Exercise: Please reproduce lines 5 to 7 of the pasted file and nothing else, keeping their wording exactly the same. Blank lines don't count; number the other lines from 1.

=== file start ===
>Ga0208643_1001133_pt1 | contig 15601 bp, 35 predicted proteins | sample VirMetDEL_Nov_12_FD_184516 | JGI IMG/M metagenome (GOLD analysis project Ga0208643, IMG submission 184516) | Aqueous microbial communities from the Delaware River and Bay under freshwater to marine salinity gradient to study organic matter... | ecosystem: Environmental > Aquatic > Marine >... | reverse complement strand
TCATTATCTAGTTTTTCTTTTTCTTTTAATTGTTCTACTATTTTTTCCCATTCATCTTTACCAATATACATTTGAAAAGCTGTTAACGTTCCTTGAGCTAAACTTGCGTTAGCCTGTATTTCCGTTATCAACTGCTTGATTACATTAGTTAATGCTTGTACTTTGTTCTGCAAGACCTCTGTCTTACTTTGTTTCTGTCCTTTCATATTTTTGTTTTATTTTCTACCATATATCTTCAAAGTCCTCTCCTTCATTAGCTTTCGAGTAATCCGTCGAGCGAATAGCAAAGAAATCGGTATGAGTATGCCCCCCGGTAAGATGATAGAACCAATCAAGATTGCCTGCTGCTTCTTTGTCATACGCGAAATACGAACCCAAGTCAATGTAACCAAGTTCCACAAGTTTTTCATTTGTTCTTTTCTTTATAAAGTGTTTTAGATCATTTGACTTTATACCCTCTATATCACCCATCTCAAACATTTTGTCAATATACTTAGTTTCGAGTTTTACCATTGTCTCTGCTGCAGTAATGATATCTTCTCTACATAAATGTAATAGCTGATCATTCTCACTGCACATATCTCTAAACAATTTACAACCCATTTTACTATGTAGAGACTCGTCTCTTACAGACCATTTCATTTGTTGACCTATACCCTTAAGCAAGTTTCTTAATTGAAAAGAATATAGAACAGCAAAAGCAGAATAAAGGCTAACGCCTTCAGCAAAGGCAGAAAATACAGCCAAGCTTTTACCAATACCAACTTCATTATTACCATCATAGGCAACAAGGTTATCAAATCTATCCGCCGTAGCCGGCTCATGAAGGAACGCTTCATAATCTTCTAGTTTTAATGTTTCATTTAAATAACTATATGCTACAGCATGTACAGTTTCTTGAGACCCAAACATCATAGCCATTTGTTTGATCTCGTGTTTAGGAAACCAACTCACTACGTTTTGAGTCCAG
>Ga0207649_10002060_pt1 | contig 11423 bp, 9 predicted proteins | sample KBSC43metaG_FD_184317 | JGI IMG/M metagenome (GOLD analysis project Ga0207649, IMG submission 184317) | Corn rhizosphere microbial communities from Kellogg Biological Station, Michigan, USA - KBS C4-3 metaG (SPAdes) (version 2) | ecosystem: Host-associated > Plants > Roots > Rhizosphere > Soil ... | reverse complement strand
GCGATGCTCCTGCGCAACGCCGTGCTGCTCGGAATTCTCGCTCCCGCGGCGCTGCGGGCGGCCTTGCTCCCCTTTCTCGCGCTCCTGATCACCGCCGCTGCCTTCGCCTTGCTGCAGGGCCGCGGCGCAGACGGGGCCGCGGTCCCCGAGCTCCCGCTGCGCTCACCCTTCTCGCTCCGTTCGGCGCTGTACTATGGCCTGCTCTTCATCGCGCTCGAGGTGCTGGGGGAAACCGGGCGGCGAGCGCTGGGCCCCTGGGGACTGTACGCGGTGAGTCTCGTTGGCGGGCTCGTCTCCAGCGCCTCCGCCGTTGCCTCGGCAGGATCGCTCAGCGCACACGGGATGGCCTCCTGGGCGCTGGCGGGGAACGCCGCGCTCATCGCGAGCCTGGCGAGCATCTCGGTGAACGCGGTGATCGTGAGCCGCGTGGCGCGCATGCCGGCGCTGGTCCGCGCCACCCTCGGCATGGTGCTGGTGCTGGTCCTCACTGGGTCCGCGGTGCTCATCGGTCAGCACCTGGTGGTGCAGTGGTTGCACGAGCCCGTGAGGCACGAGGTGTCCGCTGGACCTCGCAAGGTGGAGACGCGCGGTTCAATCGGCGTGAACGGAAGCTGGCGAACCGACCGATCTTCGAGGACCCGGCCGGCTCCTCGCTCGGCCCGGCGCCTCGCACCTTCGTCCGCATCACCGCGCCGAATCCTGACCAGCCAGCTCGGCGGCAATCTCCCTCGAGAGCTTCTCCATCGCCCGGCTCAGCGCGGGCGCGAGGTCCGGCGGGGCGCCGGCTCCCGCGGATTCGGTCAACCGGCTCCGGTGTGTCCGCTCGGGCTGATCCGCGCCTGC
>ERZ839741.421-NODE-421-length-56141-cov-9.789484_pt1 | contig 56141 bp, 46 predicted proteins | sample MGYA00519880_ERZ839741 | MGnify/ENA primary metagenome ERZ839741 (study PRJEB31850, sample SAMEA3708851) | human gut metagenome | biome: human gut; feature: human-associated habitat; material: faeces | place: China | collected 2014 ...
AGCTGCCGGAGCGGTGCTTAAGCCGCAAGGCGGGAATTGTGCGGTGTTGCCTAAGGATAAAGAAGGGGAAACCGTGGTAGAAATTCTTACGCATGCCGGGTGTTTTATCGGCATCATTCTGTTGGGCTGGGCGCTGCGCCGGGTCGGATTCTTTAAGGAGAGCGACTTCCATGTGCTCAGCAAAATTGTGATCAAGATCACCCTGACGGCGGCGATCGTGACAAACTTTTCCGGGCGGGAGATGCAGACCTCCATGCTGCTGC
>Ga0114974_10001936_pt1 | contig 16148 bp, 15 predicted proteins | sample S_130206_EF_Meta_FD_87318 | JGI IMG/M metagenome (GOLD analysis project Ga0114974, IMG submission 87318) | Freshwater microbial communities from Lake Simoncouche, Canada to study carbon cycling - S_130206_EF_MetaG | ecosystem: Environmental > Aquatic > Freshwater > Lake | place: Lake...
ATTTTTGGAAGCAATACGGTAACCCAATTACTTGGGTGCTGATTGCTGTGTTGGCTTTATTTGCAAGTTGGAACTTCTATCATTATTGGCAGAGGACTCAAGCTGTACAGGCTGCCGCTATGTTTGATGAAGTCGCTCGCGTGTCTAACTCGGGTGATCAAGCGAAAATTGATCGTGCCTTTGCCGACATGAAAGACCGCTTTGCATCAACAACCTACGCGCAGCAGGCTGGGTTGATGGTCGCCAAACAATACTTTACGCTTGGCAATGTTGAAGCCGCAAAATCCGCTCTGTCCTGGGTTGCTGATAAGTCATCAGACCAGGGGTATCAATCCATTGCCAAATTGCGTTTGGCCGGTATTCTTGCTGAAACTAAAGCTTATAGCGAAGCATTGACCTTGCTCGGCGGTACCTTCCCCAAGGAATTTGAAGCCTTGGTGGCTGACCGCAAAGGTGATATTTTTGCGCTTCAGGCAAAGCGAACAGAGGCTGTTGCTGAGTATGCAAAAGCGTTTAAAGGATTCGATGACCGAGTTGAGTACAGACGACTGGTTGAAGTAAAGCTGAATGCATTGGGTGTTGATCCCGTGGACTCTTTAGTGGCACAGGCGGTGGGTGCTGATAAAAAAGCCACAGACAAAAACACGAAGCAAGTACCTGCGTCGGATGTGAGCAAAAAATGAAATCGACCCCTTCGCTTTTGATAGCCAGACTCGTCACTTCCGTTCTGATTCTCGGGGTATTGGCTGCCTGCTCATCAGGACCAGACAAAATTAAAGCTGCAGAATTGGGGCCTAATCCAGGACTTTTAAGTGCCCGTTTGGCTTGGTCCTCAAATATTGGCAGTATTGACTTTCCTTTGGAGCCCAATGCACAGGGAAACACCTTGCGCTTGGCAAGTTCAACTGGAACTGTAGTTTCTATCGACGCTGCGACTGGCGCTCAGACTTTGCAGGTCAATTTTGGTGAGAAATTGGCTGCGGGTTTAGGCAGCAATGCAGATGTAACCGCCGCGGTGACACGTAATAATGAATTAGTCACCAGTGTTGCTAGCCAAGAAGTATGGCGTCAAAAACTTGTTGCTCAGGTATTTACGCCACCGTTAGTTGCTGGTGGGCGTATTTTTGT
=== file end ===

>ERZ839741.421-NODE-421-length-56141-cov-9.789484_pt1 | contig 56141 bp, 46 predicted proteins | sample MGYA00519880_ERZ839741 | MGnify/ENA primary metagenome ERZ839741 (study PRJEB31850, sample SAMEA3708851) | human gut metagenome | biome: human gut; feature: human-associated habitat; material: faeces | place: China | collected 2014 ...
AGCTGCCGGAGCGGTGCTTAAGCCGCAAGGCGGGAATTGTGCGGTGTTGCCTAAGGATAAAGAAGGGGAAACCGTGGTAGAAATTCTTACGCATGCCGGGTGTTTTATCGGCATCATTCTGTTGGGCTGGGCGCTGCGCCGGGTCGGATTCTTTAAGGAGAGCGACTTCCATGTGCTCAGCAAAATTGTGATCAAGATCACCCTGACGGCGGCGATCGTGACAAACTTTTCCGGGCGGGAGATGCAGACCTCCATGCTGCTGC
>Ga0114974_10001936_pt1 | contig 16148 bp, 15 predicted proteins | sample S_130206_EF_Meta_FD_87318 | JGI IMG/M metagenome (GOLD analysis project Ga0114974, IMG submission 87318) | Freshwater microbial communities from Lake Simoncouche, Canada to study carbon cycling - S_130206_EF_MetaG | ecosystem: Environmental > Aquatic > Freshwater > Lake | place: Lake...